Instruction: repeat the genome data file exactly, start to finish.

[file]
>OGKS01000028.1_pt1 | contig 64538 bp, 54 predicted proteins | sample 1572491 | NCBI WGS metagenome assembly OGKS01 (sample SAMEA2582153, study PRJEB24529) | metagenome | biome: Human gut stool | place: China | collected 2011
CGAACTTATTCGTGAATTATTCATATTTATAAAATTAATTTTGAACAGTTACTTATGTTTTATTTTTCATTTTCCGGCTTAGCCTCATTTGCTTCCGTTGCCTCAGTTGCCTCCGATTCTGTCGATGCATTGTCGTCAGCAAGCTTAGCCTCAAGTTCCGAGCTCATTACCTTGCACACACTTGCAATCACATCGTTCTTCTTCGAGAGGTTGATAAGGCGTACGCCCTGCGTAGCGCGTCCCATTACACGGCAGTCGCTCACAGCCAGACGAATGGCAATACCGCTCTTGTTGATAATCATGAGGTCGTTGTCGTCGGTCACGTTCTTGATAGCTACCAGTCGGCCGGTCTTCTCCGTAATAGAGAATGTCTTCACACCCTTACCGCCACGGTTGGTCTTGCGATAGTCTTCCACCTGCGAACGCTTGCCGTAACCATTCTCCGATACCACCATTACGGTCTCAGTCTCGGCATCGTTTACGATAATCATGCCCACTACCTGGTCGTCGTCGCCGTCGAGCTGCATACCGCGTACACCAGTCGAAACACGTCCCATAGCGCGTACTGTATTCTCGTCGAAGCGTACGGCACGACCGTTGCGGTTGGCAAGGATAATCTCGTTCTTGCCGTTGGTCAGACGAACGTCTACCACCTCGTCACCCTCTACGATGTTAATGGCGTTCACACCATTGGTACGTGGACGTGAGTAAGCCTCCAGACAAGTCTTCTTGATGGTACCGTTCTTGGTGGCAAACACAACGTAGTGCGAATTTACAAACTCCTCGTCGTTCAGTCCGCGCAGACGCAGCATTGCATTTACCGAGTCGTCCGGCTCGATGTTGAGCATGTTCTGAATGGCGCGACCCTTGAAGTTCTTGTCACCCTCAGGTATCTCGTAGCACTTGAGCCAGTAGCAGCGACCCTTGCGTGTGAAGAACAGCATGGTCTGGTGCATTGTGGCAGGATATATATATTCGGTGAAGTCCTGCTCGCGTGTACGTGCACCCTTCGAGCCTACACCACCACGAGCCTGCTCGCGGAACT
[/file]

>OGKS01000028.1_pt1 | contig 64538 bp, 54 predicted proteins | sample 1572491 | NCBI WGS metagenome assembly OGKS01 (sample SAMEA2582153, study PRJEB24529) | metagenome | biome: Human gut stool | place: China | collected 2011
CGAACTTATTCGTGAATTATTCATATTTATAAAATTAATTTTGAACAGTTACTTATGTTTTATTTTTCATTTTCCGGCTTAGCCTCATTTGCTTCCGTTGCCTCAGTTGCCTCCGATTCTGTCGATGCATTGTCGTCAGCAAGCTTAGCCTCAAGTTCCGAGCTCATTACCTTGCACACACTTGCAATCACATCGTTCTTCTTCGAGAGGTTGATAAGGCGTACGCCCTGCGTAGCGCGTCCCATTACACGGCAGTCGCTCACAGCCAGACGAATGGCAATACCGCTCTTGTTGATAATCATGAGGTCGTTGTCGTCGGTCACGTTCTTGATAGCTACCAGTCGGCCGGTCTTCTCCGTAATAGAGAATGTCTTCACACCCTTACCGCCACGGTTGGTCTTGCGATAGTCTTCCACCTGCGAACGCTTGCCGTAACCATTCTCCGATACCACCATTACGGTCTCAGTCTCGGCATCGTTTACGATAATCATGCCCACTACCTGGTCGTCGTCGCCGTCGAGCTGCATACCGCGTACACCAGTCGAAACACGTCCCATAGCGCGTACTGTATTCTCGTCGAAGCGTACGGCACGACCGTTGCGGTTGGCAAGGATAATCTCGTTCTTGCCGTTGGTCAGACGAACGTCTACCACCTCGTCACCCTCTACGATGTTAATGGCGTTCACACCATTGGTACGTGGACGTGAGTAAGCCTCCAGACAAGTCTTCTTGATGGTACCGTTCTTGGTGGCAAACACAACGTAGTGCGAATTTACAAACTCCTCGTCGTTCAGTCCGCGCAGACGCAGCATTGCATTTACCGAGTCGTCCGGCTCGATGTTGAGCATGTTCTGAATGGCGCGACCCTTGAAGTTCTTGTCACCCTCAGGTATCTCGTAGCACTTGAGCCAGTAGCAGCGACCCTTGCGTGTGAAGAACAGCATGGTCTGGTGCATTGTGGCAGGATATATATATTCGGTGAAGTCCTGCTCGCGTGTACGTGCACCCTTCGAGCCTACACCACCACGAGCCTGCTCGCGGAACT